A report entitled “Changing Prisons, Saving Lives Report of the Independent Review into Self-inflicted Deaths in Custody of 18-24 year olds” published in July 2015 examines in detail the lives of 87 young people (four children and 83 young adults aged from 18 to 24) who died between April 2007 and December 2013 in the UK. The report reveals that many of these young people had chaotic lives and complex histories and some had been subject to child abuse, been exposed to violence or suffered high levels of bereavement. In many instances, these factors were further compounded by mental health issues, or by a lack of maturity, associated with the developmental stage in young adults where brain structures and coping strategies are still evolving.
Of grave concern is the finding that, according to the report, at present, interaction between the prison and families is inconsistent, often inadequate and sometimes inconsiderate. In addition, there is “stark evidence that vulnerable young adults are not getting access to the support and treatment they need”. Despite the prevalence of mental health issues in custody, the Review, was struck by how “poor information exchange appears to be”, and particular emphasis was placed on problems around the sharing of health and mental health information. The report concludes that “[m]uch more needs to be done to address these problems and to divert these young people from the criminal justice system at an earlier stage in their lives”. According to the report, “cross governmental input is needed to address the needs of troubled children and young adults and to ensure that problems are identified and effectively addressed at an early age”. Importantly, the report notes that “custody should be used as a last resort”.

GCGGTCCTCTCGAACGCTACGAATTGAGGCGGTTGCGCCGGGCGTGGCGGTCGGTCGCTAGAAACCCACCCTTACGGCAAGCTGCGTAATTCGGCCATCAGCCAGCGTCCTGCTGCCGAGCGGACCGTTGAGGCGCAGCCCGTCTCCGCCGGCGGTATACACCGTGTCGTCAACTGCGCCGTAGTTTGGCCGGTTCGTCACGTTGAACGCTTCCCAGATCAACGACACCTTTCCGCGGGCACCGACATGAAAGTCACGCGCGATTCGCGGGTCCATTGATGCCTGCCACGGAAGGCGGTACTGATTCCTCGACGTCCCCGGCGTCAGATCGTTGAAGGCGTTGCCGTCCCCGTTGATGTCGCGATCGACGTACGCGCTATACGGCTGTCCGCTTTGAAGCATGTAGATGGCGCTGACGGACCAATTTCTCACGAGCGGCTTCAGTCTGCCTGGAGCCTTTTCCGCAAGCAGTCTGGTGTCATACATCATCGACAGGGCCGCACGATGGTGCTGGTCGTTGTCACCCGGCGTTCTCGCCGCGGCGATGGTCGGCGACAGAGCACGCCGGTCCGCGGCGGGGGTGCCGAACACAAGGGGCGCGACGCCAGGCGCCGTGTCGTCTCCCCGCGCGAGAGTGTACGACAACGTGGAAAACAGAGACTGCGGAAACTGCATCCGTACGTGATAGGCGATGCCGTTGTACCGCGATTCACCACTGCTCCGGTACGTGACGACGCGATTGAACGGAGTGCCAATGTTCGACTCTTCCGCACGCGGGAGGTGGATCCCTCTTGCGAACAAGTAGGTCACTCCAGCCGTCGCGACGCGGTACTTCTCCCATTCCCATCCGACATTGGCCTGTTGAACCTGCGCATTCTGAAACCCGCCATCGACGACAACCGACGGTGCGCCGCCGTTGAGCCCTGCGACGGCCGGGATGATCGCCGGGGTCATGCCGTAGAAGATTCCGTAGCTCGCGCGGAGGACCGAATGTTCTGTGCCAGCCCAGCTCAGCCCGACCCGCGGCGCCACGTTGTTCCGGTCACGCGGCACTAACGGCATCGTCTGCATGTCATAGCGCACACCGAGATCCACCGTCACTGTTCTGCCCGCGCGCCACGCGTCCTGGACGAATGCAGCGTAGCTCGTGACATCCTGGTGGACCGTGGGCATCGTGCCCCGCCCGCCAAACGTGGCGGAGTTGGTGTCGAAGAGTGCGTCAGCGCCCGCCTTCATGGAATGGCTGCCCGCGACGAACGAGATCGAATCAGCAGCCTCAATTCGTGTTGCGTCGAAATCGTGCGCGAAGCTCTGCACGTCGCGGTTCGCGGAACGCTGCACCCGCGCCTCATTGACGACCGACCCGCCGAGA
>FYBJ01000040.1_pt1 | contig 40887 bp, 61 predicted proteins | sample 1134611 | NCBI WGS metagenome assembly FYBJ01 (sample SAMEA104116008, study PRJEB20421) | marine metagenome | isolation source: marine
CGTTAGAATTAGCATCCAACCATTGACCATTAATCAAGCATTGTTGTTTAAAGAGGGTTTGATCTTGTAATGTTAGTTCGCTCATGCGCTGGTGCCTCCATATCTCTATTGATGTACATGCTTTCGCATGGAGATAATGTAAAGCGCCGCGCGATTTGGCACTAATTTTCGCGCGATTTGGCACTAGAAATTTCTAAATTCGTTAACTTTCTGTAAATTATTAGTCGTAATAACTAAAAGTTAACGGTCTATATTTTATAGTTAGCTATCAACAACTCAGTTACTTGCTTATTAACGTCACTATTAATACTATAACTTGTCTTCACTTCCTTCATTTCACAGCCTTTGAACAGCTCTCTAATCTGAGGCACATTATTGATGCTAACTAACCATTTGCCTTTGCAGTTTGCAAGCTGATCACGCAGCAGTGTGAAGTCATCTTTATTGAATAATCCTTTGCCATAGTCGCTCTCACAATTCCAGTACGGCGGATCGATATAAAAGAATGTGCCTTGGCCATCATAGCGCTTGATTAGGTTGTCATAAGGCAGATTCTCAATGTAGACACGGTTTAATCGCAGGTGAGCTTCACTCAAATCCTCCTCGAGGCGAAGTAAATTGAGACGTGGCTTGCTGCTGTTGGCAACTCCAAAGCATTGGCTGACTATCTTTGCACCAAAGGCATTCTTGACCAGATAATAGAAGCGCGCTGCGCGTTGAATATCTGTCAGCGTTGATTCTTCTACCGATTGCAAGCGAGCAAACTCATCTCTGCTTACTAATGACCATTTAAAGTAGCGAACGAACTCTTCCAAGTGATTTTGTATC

To read the full report: click here
Respect for rights in the penal system with prison as a last resort.